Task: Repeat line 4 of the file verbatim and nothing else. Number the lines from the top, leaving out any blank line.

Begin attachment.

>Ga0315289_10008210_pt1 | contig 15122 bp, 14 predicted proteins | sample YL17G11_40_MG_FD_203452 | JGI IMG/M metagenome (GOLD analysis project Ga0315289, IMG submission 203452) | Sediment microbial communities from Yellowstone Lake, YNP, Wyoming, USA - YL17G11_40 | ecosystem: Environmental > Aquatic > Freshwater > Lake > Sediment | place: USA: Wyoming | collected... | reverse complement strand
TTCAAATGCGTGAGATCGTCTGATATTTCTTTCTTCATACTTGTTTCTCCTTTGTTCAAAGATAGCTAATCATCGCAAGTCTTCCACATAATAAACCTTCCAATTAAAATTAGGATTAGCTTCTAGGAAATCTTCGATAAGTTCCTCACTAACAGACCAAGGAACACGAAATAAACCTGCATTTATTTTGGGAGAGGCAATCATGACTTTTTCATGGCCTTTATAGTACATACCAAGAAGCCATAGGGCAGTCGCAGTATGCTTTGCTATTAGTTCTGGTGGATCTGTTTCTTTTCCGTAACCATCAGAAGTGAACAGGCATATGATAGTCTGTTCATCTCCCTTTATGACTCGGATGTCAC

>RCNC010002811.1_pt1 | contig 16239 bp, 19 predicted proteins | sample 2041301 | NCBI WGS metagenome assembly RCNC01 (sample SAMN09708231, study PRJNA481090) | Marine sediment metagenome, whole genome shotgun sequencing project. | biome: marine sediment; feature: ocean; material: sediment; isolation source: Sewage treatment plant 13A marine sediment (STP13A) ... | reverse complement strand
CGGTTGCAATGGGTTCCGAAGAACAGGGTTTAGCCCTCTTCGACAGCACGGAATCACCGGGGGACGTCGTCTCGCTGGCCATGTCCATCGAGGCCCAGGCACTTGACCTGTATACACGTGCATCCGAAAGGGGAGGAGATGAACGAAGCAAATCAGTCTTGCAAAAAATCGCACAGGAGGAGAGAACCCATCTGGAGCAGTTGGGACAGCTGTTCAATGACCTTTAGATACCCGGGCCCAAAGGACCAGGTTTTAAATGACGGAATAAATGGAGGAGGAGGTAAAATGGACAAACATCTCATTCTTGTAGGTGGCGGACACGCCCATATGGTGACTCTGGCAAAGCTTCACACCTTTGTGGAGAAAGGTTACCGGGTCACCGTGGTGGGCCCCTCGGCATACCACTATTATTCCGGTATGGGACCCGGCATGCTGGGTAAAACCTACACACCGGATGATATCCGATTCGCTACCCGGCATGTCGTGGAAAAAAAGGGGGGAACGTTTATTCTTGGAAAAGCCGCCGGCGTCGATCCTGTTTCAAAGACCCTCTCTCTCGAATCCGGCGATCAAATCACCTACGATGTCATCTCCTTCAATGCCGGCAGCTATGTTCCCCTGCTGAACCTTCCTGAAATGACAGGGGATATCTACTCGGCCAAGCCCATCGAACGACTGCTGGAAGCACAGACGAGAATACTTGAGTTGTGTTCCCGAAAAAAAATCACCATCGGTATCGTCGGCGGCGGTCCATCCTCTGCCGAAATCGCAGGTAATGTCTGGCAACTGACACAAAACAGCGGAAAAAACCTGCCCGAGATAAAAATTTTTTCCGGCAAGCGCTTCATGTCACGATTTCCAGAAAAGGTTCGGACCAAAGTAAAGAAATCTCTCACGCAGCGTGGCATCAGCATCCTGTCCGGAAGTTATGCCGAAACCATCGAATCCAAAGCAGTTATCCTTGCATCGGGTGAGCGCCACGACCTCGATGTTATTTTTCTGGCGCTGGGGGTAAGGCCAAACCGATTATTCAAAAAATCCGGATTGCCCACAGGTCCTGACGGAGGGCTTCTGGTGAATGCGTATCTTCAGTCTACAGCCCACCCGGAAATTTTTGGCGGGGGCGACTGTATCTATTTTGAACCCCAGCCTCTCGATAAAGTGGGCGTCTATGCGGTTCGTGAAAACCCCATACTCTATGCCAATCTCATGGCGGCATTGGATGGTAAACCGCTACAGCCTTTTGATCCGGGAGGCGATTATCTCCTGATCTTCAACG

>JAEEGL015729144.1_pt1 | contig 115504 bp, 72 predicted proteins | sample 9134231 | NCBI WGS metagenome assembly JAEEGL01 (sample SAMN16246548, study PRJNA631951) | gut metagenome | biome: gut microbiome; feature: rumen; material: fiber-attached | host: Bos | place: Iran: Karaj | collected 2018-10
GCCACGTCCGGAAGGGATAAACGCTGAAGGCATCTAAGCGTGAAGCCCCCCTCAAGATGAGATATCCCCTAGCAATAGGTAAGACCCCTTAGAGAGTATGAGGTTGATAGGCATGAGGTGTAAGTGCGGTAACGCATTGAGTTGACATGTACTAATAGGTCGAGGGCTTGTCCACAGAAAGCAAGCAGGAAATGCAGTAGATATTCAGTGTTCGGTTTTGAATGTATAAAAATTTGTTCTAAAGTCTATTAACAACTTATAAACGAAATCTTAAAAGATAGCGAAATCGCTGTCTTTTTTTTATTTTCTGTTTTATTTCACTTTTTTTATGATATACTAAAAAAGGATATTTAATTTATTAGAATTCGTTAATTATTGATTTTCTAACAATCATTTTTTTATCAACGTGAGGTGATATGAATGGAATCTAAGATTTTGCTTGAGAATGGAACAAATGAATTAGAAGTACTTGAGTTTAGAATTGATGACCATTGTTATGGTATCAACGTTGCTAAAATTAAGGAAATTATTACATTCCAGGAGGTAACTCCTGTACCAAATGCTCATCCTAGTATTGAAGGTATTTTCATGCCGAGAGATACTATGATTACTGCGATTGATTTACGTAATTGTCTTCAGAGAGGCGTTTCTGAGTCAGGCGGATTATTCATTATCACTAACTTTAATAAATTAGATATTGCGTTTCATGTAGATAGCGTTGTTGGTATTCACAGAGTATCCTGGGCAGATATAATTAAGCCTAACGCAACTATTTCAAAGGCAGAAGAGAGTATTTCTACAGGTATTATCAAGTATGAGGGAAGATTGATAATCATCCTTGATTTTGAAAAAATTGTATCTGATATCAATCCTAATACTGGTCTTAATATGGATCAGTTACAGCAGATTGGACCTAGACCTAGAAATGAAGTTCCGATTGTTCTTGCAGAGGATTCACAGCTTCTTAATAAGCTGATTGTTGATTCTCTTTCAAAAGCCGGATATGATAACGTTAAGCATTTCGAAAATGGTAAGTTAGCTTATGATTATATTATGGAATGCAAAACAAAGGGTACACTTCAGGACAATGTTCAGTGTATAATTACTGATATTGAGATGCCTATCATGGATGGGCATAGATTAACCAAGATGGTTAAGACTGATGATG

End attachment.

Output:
CGGTTGCAATGGGTTCCGAAGAACAGGGTTTAGCCCTCTTCGACAGCACGGAATCACCGGGGGACGTCGTCTCGCTGGCCATGTCCATCGAGGCCCAGGCACTTGACCTGTATACACGTGCATCCGAAAGGGGAGGAGATGAACGAAGCAAATCAGTCTTGCAAAAAATCGCACAGGAGGAGAGAACCCATCTGGAGCAGTTGGGACAGCTGTTCAATGACCTTTAGATACCCGGGCCCAAAGGACCAGGTTTTAAATGACGGAATAAATGGAGGAGGAGGTAAAATGGACAAACATCTCATTCTTGTAGGTGGCGGACACGCCCATATGGTGACTCTGGCAAAGCTTCACACCTTTGTGGAGAAAGGTTACCGGGTCACCGTGGTGGGCCCCTCGGCATACCACTATTATTCCGGTATGGGACCCGGCATGCTGGGTAAAACCTACACACCGGATGATATCCGATTCGCTACCCGGCATGTCGTGGAAAAAAAGGGGGGAACGTTTATTCTTGGAAAAGCCGCCGGCGTCGATCCTGTTTCAAAGACCCTCTCTCTCGAATCCGGCGATCAAATCACCTACGATGTCATCTCCTTCAATGCCGGCAGCTATGTTCCCCTGCTGAACCTTCCTGAAATGACAGGGGATATCTACTCGGCCAAGCCCATCGAACGACTGCTGGAAGCACAGACGAGAATACTTGAGTTGTGTTCCCGAAAAAAAATCACCATCGGTATCGTCGGCGGCGGTCCATCCTCTGCCGAAATCGCAGGTAATGTCTGGCAACTGACACAAAACAGCGGAAAAAACCTGCCCGAGATAAAAATTTTTTCCGGCAAGCGCTTCATGTCACGATTTCCAGAAAAGGTTCGGACCAAAGTAAAGAAATCTCTCACGCAGCGTGGCATCAGCATCCTGTCCGGAAGTTATGCCGAAACCATCGAATCCAAAGCAGTTATCCTTGCATCGGGTGAGCGCCACGACCTCGATGTTATTTTTCTGGCGCTGGGGGTAAGGCCAAACCGATTATTCAAAAAATCCGGATTGCCCACAGGTCCTGACGGAGGGCTTCTGGTGAATGCGTATCTTCAGTCTACAGCCCACCCGGAAATTTTTGGCGGGGGCGACTGTATCTATTTTGAACCCCAGCCTCTCGATAAAGTGGGCGTCTATGCGGTTCGTGAAAACCCCATACTCTATGCCAATCTCATGGCGGCATTGGATGGTAAACCGCTACAGCCTTTTGATCCGGGAGGCGATTATCTCCTGATCTTCAACG